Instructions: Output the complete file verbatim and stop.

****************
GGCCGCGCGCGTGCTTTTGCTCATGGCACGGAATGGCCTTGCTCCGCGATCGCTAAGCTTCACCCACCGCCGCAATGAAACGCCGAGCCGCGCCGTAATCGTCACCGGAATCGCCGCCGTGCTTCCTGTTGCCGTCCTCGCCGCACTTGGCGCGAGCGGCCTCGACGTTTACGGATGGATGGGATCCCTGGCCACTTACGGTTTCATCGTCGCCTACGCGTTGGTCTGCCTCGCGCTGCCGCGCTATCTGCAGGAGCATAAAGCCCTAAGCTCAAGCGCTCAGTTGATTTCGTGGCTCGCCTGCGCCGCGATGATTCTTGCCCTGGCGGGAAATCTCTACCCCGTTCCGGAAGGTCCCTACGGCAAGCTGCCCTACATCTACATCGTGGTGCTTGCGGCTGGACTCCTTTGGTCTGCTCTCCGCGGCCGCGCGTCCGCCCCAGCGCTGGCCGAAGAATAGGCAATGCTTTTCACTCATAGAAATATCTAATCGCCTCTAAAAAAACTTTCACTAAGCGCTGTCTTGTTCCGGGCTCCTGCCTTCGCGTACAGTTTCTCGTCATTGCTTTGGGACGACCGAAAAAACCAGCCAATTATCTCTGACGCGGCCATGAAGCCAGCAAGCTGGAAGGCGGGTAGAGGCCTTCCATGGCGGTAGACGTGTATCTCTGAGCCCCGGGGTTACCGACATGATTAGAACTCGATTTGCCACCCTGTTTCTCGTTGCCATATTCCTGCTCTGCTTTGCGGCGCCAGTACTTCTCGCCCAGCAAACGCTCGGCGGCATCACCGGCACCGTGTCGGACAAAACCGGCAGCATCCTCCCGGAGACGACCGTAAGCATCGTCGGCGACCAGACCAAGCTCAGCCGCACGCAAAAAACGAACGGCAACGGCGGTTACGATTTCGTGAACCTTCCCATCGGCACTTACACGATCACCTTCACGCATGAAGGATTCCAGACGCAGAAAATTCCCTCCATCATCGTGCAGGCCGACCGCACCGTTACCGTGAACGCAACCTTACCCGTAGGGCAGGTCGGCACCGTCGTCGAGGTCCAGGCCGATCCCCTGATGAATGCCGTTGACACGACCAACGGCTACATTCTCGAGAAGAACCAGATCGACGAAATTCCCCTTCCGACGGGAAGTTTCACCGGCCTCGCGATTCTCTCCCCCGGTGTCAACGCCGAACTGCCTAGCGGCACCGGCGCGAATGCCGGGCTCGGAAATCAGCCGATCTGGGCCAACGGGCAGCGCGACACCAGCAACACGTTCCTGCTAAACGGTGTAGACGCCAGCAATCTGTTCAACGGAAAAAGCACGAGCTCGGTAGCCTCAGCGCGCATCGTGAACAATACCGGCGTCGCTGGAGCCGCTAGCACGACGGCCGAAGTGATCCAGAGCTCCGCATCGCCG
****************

GGCCGCGCGCGTGCTTTTGCTCATGGCACGGAATGGCCTTGCTCCGCGATCGCTAAGCTTCACCCACCGCCGCAATGAAACGCCGAGCCGCGCCGTAATCGTCACCGGAATCGCCGCCGTGCTTCCTGTTGCCGTCCTCGCCGCACTTGGCGCGAGCGGCCTCGACGTTTACGGATGGATGGGATCCCTGGCCACTTACGGTTTCATCGTCGCCTACGCGTTGGTCTGCCTCGCGCTGCCGCGCTATCTGCAGGAGCATAAAGCCCTAAGCTCAAGCGCTCAGTTGATTTCGTGGCTCGCCTGCGCCGCGATGATTCTTGCCCTGGCGGGAAATCTCTACCCCGTTCCGGAAGGTCCCTACGGCAAGCTGCCCTACATCTACATCGTGGTGCTTGCGGCTGGACTCCTTTGGTCTGCTCTCCGCGGCCGCGCGTCCGCCCCAGCGCTGGCCGAAGAATAGGCAATGCTTTTCACTCATAGAAATATCTAATCGCCTCTAAAAAAACTTTCACTAAGCGCTGTCTTGTTCCGGGCTCCTGCCTTCGCGTACAGTTTCTCGTCATTGCTTTGGGACGACCGAAAAAACCAGCCAATTATCTCTGACGCGGCCATGAAGCCAGCAAGCTGGAAGGCGGGTAGAGGCCTTCCATGGCGGTAGACGTGTATCTCTGAGCCCCGGGGTTACCGACATGATTAGAACTCGATTTGCCACCCTGTTTCTCGTTGCCATATTCCTGCTCTGCTTTGCGGCGCCAGTACTTCTCGCCCAGCAAACGCTCGGCGGCATCACCGGCACCGTGTCGGACAAAACCGGCAGCATCCTCCCGGAGACGACCGTAAGCATCGTCGGCGACCAGACCAAGCTCAGCCGCACGCAAAAAACGAACGGCAACGGCGGTTACGATTTCGTGAACCTTCCCATCGGCACTTACACGATCACCTTCACGCATGAAGGATTCCAGACGCAGAAAATTCCCTCCATCATCGTGCAGGCCGACCGCACCGTTACCGTGAACGCAACCTTACCCGTAGGGCAGGTCGGCACCGTCGTCGAGGTCCAGGCCGATCCCCTGATGAATGCCGTTGACACGACCAACGGCTACATTCTCGAGAAGAACCAGATCGACGAAATTCCCCTTCCGACGGGAAGTTTCACCGGCCTCGCGATTCTCTCCCCCGGTGTCAACGCCGAACTGCCTAGCGGCACCGGCGCGAATGCCGGGCTCGGAAATCAGCCGATCTGGGCCAACGGGCAGCGCGACACCAGCAACACGTTCCTGCTAAACGGTGTAGACGCCAGCAATCTGTTCAACGGAAAAAGCACGAGCTCGGTAGCCTCAGCGCGCATCGTGAACAATACCGGCGTCGCTGGAGCCGCTAGCACGACGGCCGAAGTGATCCAGAGCTCCGCATCGCCG